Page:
\(1337^{47168026} \approx \pi \cdot 10^{147453447}\) to within \(0.00000001\%\). It begins with the digits \(31415926 \ldots\).

The existence of such coincidences should not be a big surprise. As hardmath123 writes, “Since the rationals are dense in the reals, we can find a rational number arbitrarily close to any real number.” The question is how to find them. The answer involves continued fractions and the Dirichlet approximation theorem.

For the final acts of this carnival, we have a few items on mathematics in the arts, crafts, games, and other recreations.

In the Huffington Post arts and culture department, Dan Rockmore takes a mathematical gallery walk in New York. The first stop is the Whitney Museum of American Art, showing a retrospective of the paintings of Frank Stella, some of whose canvases are nonrectilinear, and even nonconvex. In another exhibit mathematics itself becomes art, with 10 equations and other expressions calligraphically rendered by 10 noted mathematicians and scientists.

Katherine, writing on the blog Will Knit for Math, tells how “Being a mathematician improves my knitting.” It’s not just a matter of counting stitches (although a scheme for counting modulo 18 does enter into the story). I hope we’ll someday get a followup post explaining how “Being a knitter improves my mathematics.”

Chelsea VanderZwaag, a student majoring in mathematics and elementary education, visits an arts-focused school school, where a lesson on paper-folding and fractions blends seamlessly into the curriculum. (An earlier post on the problem of creating a shape by folding paper and making a single cut with scissors provides a little more background.)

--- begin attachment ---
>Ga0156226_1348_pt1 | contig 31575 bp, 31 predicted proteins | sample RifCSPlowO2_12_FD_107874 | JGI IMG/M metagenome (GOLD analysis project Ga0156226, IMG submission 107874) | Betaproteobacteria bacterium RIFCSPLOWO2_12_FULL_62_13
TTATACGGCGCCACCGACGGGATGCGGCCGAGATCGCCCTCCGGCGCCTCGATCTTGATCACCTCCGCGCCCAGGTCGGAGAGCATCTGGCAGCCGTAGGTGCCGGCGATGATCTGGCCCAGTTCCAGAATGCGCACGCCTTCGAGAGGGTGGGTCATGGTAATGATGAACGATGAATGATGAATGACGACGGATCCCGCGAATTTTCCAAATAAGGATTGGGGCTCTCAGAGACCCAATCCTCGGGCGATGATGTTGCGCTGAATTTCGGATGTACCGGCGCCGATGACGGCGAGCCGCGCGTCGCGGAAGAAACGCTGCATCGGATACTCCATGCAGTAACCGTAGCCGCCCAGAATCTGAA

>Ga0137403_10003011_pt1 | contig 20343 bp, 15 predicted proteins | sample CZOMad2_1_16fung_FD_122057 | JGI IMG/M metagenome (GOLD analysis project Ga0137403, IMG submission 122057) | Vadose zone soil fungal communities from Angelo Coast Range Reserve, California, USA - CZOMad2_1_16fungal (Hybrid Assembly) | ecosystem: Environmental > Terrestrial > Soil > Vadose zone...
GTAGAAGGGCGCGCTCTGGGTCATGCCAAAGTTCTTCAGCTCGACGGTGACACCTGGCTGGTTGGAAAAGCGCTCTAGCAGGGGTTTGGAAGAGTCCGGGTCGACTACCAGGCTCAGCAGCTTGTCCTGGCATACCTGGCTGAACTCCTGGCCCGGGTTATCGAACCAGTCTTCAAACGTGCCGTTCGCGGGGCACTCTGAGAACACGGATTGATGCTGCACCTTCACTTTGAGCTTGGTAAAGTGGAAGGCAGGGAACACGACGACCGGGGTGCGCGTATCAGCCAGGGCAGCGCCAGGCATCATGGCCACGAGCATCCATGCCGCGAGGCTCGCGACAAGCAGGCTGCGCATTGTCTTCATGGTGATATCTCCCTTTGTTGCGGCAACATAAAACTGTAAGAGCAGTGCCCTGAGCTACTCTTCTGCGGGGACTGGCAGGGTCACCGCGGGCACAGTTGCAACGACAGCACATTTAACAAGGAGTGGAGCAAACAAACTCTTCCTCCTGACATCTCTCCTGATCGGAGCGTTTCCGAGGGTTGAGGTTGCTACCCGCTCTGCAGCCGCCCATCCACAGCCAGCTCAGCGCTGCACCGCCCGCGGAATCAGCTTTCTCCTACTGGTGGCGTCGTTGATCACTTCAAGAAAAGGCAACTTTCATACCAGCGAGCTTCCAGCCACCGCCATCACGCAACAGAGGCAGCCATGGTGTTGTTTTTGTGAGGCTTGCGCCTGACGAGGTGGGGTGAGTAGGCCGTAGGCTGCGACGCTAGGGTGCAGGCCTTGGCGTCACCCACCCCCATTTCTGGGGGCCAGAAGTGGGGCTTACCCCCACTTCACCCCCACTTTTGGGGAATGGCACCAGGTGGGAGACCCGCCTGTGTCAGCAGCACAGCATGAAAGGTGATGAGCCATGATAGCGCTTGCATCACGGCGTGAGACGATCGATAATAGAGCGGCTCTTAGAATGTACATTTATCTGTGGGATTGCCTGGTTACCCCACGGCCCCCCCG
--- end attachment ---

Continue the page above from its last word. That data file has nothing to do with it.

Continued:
Dobble cardOn Medium, A Woman in Technology writes about Dobble, a combinatorial card game. “My children got this game for Christmas. We haven’t played it yet. We got as far as me opening the tin and reading the rules, at which point I got distracted by the maths and forgot about the game.”

There are 55 cards, each bearing eight symbols, and each card shares exactly one symbol with each of the other cards. How many distinct symbols do you need to construct such a deck of cards. The game instructions say there are 50, but the author determines through hard work, scribbling, and spreadsheets that the instructions are in error. It all comes to a happy end with the formula \(n^2 - n + 1\) and a suggested improvement to the game that the manufacturer should heed.

That’s it for Carnival of Math 130. My apologies to a few contributors whose interesting work I just couldn’t squeeze in here.

Next month the carnival makes a hometown stop with Katie at The Aperiodical.

Posted in mathematics | 4 Comments

Ten years of bit-playing

Scribble, scribble, scribble. As if the world didn’t get enough of my writing already, with a bimonthly column in American Scientist, now I’m equipped to publish my every thought on a momen’t notice.

That’s how it all began here on The first post (with the first typo) appeared on January 9, 2006. I’ve published another 340 posts since then (including this one)—and doubtless many more typos and other errors. Many thanks to my readers, especially those who have contributed some 1,800 thoughtful comments.